Our infected people work tremendously well as there doesn’t need to be too many prosthetics on them; we learn that eyes bleeding is a dead giveaway, and these 28 days later style infected (remember Danny Boyle and Alex Garland don’t like you calling them zombies) people have an added edge to them, they can speak. Now they cannot carry a conversation, but they can repeat some lines they must have said in their past, which makes a pretty interesting change up as it allows the audience to know which infected person is coming towards Aidan or Eva from a distance.
These people also have enhanced ability, that or everyone who lived in this apartment block were all top-level parkour enthusiasts. Some of the stunt work here is phenomenal as they run and clamber up the balconies to get to their prey. This twist on the generic zombie trope gives the film that added boost of originality and allows it to step out from the crowd a little more.
By having these people be so athletic or energised, Final Days can allow for a severe threat level to remain throughout; we can fully believe that they can beat down that door, even if there is a fridge in the way or climb up to Aidan’s balcony if they catch him outside. With no idea on how long these people can last without food, Aidan and Eva’s battle will be so much more than just waiting it out due to their continually decreasing food supplies.
The one actual downside to Final Days is that opening; we do not need that flash-forward for s to go back to when everything started. By doing so and having us catch up to that point so early on, we lose the power in that moment when it happens in our time. We don’t get that big build to his utter desolation in being so alone.
Questions also have to be asked about Eva and Aidan; it is never fully explained how these two have never caught each other in the 40 odd days they have been hiding away in their apartments. Sure they close their curtains etc., to hide away, but they surely would have poked their head outside at some point, right? Also, we see Aidan live the scruffiest of life as he tries to fend for himself with limited to no running water. So how on Earth is Eva living an apparent perfect existence across the way? Especially as she most certainly left her apartment.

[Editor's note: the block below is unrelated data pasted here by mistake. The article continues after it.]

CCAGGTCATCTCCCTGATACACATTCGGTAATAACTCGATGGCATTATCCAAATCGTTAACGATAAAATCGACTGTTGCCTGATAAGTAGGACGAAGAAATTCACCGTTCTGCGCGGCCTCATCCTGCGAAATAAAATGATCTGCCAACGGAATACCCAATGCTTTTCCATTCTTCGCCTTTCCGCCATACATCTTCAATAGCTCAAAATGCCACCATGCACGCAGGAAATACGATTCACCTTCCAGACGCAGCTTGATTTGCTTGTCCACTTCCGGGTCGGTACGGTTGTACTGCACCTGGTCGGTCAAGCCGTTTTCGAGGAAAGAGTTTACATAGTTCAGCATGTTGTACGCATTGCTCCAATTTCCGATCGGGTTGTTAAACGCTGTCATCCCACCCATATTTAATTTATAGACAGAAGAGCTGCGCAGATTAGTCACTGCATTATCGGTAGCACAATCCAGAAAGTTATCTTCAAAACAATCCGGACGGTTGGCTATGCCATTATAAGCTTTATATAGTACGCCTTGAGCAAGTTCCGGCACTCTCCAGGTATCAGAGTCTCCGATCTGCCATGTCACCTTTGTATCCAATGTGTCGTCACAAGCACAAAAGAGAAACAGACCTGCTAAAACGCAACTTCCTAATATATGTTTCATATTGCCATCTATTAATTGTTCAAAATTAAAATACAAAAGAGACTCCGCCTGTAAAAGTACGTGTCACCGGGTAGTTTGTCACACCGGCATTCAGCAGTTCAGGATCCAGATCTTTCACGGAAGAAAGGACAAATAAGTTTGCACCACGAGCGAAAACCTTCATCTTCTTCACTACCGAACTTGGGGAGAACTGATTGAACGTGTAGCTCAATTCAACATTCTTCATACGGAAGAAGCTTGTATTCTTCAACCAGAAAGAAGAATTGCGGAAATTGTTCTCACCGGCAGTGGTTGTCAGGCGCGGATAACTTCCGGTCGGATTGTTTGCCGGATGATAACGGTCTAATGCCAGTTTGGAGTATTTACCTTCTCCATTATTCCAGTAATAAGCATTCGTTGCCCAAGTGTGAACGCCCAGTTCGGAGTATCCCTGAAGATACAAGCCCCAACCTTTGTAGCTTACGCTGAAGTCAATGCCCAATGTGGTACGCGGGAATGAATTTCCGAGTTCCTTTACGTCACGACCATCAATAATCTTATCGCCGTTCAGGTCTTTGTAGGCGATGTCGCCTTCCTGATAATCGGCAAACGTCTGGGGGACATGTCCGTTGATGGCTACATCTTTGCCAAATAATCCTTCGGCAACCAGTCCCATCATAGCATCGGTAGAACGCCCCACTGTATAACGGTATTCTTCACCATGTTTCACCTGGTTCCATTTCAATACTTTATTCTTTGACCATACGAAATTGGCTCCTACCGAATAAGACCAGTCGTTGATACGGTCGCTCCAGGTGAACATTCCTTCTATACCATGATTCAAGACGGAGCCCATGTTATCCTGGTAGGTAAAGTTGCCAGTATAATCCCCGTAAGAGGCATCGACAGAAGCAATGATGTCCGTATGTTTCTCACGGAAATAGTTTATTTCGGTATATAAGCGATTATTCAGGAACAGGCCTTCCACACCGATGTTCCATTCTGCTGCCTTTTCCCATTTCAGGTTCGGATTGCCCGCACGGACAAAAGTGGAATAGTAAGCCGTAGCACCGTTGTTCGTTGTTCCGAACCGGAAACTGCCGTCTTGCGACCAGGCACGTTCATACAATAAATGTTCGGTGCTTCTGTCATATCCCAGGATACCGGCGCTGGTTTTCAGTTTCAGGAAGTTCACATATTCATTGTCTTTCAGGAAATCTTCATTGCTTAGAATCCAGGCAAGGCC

Even though those questions have to be asked, they also don’t necessarily need to be answered. We can get by without it, thanks to the compelling performances from both Posey and Spiro. Posey is almost running a one-man show throughout and is compelling enough to keep the audience interested. If he isn’t, then the film is utterly lost. Spiro does solid work for the limited time she is in the movie, but Donald Sutherland almost steals the entire thing with his tragic portrayal of Edward (the less said, the better for those wanting to view the film).
Final Days are far better than you could have expected for a film like this, and it is a testament to the cast and the direction with some decent pacing and great shots. A special mention to the production design team as they have to make sure that we are in the apartment for the length of time that it looks as lived in (and continually more lived in as the days go by) as possible. Just excellent work from Eric Weiler, Ryan Kaercher and Anna Karakalou.
In the end, this is a great enough little film that does bring some nail-biting moments but is at its best when showing the need humans have of having that connection with another, no matter the situation—a solid horror.
Signature Entertainment presents Final Days on DVD and Digital Platforms 12th April.